Imagined all the stress and stories draining out of me as I left work and on my way home. I have a bridge I go over so they drained out into the river and away.

Changing into home clothes as soon as I get inside.

Listening to music that I can sing along with, which is good for your brain!
posted by fairlynearlyready at 8:46 AM on August 27, 2017 [1 favorite]

Take your work email off your phone, and try not to check it during off hours. (If you need to use webmail, but sparingly!). I've been in stressful work situations, and seeing new emails arrive makes me think about it again.
posted by Valancy Rachel at 9:22 AM on August 27, 2017 [3 favorites]

Best answer: For me, really working on believing I have no control over the situation at work helps. When I can do that, it signals my brain to stop trying to figure out how to "fix" it. I stop focusing on all the things that build my case of unhappiness over it. Put down the puzzle, it can't be solved, and that's ok. Also a certain dose of the fuck-its really helps. Detachment can be really liberating.
posted by soakimbo at 9:30 AM on August 27, 2017 [7 favorites]

I agree with all the above, especially re marking the transition (I have to walk under a bridge to get to and from work, and I put on my badge when I reach the work side and take it off before I enter the underpass on the way home).

I also find that it helps to have an absorbing hobby that gives you somewhere else to focus your brain after hours. For me, it is great to have something with a tangible output (fiction writing in my case).

Finally, recognize that establishing these boundaries might feel uncomfortable at first, but the stress you feel in defending them is positive stress, "for you" and will ultimately give you more space.
posted by rpfields at 10:01 AM on August 27, 2017

Facing a similar situation, my partner and I decided that we would not talk about a particularly stressful work thing that's ongoing right now in our home - that all of the negative energy it's kicking up wouldn't come across our threshold into our lovely, warm, happy house. We actually go outside into the driveway now if one of us needs to talk about it.
posted by pinkacademic at 10:43 AM on August 27, 2017 [4 favorites]

A ritual for arriving home can help. Change clothes, wash face, do some conscious relaxation, and move in to chillin at home mode. Conscious relaxation - there are a jillion methods. I work on letting go of stress with each exhalation, starting at my toes, and working up my body. Even just consciously letting go of the stress in my shoulders and neck as ai breathe really helps, and takes 30 seconds. For the difficult person, read the Shamu article, which may help a little.
posted by theora55 at 12:30 PM on August 27, 2017

I find "this too shall pass" to be a useful phrase.
Nth'ing: some concrete transition ritual (though I am not very good at that myself), having something specific to focus on at home, not talking about the situation at home (or doing so only minimally), and minimizing (or not reading, if possible) work email at home.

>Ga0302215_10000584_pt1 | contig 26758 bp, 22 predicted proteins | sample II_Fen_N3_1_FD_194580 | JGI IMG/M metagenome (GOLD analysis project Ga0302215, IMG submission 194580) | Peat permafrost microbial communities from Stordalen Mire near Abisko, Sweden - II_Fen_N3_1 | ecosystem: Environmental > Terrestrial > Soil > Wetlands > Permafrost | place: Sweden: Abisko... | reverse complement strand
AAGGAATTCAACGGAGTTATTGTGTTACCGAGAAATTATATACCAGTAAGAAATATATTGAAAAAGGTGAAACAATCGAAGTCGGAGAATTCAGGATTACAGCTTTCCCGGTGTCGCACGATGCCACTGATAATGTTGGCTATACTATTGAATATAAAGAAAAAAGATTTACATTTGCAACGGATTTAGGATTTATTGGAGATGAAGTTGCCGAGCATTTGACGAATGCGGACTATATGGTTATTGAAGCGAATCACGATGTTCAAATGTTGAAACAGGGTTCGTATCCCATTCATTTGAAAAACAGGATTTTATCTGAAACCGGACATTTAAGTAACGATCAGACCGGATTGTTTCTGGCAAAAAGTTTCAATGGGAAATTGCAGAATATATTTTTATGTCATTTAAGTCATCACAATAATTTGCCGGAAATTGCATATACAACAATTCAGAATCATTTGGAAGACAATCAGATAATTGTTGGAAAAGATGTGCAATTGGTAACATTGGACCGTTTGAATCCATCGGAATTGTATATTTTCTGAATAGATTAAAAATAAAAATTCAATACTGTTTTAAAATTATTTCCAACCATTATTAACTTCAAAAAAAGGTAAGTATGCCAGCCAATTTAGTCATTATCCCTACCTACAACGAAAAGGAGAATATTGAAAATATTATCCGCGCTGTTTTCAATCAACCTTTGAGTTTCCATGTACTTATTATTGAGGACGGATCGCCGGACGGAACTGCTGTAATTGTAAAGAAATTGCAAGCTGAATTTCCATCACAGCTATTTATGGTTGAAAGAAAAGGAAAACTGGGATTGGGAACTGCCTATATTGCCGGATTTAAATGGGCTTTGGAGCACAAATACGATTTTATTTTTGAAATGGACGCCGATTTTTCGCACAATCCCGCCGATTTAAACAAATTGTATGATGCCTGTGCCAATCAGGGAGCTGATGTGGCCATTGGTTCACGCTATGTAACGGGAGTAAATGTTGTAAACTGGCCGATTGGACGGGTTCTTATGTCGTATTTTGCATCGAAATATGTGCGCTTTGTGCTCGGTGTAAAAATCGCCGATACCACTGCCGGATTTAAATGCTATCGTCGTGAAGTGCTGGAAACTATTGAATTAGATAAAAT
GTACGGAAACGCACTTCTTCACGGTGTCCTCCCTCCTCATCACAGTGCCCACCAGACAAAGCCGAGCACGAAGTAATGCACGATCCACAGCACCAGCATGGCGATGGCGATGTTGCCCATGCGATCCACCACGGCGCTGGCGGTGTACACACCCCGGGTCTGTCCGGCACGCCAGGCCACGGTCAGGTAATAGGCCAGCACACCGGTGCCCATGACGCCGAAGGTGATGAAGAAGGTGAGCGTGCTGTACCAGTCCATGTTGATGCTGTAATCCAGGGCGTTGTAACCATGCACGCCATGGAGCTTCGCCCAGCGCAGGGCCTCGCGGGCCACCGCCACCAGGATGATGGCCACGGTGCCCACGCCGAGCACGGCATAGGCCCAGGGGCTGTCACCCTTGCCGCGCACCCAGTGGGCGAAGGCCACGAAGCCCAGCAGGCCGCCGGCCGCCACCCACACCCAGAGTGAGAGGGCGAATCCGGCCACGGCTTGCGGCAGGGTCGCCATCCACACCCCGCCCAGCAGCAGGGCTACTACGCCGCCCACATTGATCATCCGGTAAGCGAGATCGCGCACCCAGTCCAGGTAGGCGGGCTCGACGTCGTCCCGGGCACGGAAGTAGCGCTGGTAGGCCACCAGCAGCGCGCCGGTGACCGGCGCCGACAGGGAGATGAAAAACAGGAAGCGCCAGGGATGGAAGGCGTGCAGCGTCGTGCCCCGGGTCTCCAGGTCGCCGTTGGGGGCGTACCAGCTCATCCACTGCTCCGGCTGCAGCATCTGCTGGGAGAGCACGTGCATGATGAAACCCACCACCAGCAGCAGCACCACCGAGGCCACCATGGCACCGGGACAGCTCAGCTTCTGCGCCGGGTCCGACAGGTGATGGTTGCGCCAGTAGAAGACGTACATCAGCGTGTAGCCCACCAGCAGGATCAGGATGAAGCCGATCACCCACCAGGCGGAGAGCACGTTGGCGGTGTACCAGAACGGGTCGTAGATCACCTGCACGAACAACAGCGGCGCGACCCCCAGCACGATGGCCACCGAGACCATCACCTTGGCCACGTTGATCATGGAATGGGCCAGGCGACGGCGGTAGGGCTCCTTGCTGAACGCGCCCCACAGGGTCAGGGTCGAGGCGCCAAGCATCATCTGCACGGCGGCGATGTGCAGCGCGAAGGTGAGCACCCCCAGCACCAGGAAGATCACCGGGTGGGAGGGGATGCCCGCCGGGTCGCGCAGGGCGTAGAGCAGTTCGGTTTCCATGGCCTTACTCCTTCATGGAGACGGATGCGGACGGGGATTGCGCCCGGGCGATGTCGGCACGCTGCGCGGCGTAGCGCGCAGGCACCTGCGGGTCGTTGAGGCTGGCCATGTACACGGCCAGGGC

posted by 2 cats in the yard at 12:54 PM on August 27, 2017

Best answer: Another thing you might find useful is reminding yourself that you have the choice to look for another job - you just like your job (or the money, benefits, etc. of your job) enough, even with this problem person, that you want to stay. If you wanted, you could start job searching tomorrow - maybe you would find something you like better, maybe not. But right now, you are deciding to stay.

You've made your decision and you can be at peace with it. And when you're tempted to dwell on things, try just asking yourself, "Is this worth leaving my job over? Is there anything I can do about it right now?"
posted by mskyle at 6:45 AM on August 28, 2017

I really, really like pinkacademic's suggestion to not talk about it in the house. I may implement that myself!

My work situation sounds a lot like yours in that I generally like it but it's super stressful right now. What I do is notice every single time I start thinking or worrying about work when I'm not at work, and immediately change the topic to anything else. "Fat puppies" are a favorite. So is thinking about what delicious thing I'm eating at my next meal, or when I get to hug my favorite person next. Sometimes it's just something else I need to do. Just getting in the habit of "nope, not going to think about work" has helped.
posted by fiercecupcake at 12:26 PM on August 28, 2017 [1 favorite]

Response by poster: Thanks everybody! I appreciate ALL the suggestions, but the ones I marked as best are the ones that were "Ah-HA" answers for me!
What specifically helped me today was remembering soakimbo's suggestion-- that I can't control this other person's behavior and it's ok to stop trying to "fix" this situation. This(rather obvious) idea made a big difference in my attitude today. Put down the puzzle, it can't be solved, and that's ok... I think I'll be repeating that to myself quite often!
Thanks again, everybody.
posted by bookmammal at 3:59 PM on August 28, 2017 [1 favorite]

When I worked in London, crossing the Thames was my 'off switch'. Now that I walk home, the walk itself is the time to get out of work mode and into home mode.

But I also quit my job and got a new one to deal with pervasive and invasive work stressors, so YMMV.
posted by Happy Dave at 10:39 AM on August 30, 2017